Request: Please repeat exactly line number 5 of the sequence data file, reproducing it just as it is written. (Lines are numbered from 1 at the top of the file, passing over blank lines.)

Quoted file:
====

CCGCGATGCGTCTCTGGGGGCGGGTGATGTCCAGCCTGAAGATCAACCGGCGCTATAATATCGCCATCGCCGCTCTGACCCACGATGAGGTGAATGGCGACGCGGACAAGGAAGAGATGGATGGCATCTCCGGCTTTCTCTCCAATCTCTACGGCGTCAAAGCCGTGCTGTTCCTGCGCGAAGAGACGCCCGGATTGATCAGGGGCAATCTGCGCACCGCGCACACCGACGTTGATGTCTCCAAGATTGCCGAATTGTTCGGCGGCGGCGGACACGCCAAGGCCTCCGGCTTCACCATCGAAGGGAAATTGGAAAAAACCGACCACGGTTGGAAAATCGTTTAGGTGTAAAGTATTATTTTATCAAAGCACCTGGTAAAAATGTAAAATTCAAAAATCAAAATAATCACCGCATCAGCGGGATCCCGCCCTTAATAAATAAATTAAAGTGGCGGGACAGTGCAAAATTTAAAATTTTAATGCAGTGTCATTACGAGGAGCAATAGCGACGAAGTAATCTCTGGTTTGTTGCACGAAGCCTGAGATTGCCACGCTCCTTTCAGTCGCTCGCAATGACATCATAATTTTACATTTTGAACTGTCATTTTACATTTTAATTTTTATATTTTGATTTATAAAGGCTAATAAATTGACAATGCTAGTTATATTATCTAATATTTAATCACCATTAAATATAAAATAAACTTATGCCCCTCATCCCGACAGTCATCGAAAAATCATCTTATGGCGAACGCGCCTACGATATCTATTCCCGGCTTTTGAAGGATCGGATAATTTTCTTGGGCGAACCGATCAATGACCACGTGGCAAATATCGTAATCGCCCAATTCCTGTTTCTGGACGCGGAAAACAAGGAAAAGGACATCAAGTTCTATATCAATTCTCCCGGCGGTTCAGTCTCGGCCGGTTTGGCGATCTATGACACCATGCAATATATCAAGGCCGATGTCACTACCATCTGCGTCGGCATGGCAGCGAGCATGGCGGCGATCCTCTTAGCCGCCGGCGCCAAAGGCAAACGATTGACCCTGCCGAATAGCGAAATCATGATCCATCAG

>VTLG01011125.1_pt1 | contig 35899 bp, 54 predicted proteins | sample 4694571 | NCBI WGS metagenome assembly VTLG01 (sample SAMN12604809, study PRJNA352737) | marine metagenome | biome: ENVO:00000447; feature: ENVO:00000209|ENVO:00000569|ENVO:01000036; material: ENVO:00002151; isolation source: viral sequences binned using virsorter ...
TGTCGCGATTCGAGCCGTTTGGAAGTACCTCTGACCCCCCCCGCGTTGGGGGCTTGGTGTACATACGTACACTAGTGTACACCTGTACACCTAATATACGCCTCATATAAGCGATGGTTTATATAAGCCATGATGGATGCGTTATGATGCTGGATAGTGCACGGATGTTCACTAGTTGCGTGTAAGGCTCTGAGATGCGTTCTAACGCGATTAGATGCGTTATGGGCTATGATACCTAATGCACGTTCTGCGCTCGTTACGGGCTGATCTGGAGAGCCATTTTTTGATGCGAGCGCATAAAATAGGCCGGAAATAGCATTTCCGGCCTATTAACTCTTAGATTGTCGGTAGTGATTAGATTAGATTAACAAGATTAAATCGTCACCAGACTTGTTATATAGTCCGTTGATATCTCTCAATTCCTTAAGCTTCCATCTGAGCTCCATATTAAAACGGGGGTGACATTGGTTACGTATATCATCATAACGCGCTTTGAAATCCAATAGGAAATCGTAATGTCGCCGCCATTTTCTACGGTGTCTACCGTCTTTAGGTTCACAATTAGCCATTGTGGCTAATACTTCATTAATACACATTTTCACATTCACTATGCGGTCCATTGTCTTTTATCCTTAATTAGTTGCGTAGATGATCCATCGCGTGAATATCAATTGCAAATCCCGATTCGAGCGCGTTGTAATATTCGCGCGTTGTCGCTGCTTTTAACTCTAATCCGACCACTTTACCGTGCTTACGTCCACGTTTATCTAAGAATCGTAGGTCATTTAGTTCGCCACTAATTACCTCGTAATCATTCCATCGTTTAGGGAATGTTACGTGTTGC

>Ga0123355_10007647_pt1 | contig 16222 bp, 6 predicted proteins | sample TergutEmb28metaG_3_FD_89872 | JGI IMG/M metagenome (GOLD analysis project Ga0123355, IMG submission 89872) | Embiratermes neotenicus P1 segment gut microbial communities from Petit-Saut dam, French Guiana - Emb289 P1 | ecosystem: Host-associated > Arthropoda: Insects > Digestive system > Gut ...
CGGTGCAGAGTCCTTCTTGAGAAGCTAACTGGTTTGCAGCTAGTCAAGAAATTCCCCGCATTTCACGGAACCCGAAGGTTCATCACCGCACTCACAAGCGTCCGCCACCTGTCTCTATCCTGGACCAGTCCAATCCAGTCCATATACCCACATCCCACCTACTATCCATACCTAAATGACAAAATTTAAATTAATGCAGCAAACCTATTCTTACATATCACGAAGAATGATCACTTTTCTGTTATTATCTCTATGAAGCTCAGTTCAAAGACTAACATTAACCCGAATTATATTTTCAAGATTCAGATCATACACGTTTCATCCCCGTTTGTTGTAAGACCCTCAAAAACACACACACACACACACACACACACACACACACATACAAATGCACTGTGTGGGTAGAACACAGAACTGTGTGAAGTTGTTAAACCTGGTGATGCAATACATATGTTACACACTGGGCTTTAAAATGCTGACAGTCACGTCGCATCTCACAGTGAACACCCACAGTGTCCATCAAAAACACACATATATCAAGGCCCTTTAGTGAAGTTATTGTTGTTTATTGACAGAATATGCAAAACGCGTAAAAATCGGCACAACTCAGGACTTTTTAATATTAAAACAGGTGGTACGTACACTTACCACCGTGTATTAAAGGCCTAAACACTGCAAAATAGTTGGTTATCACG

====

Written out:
CGGTGCAGAGTCCTTCTTGAGAAGCTAACTGGTTTGCAGCTAGTCAAGAAATTCCCCGCATTTCACGGAACCCGAAGGTTCATCACCGCACTCACAAGCGTCCGCCACCTGTCTCTATCCTGGACCAGTCCAATCCAGTCCATATACCCACATCCCACCTACTATCCATACCTAAATGACAAAATTTAAATTAATGCAGCAAACCTATTCTTACATATCACGAAGAATGATCACTTTTCTGTTATTATCTCTATGAAGCTCAGTTCAAAGACTAACATTAACCCGAATTATATTTTCAAGATTCAGATCATACACGTTTCATCCCCGTTTGTTGTAAGACCCTCAAAAACACACACACACACACACACACACACACACACACATACAAATGCACTGTGTGGGTAGAACACAGAACTGTGTGAAGTTGTTAAACCTGGTGATGCAATACATATGTTACACACTGGGCTTTAAAATGCTGACAGTCACGTCGCATCTCACAGTGAACACCCACAGTGTCCATCAAAAACACACATATATCAAGGCCCTTTAGTGAAGTTATTGTTGTTTATTGACAGAATATGCAAAACGCGTAAAAATCGGCACAACTCAGGACTTTTTAATATTAAAACAGGTGGTACGTACACTTACCACCGTGTATTAAAGGCCTAAACACTGCAAAATAGTTGGTTATCACG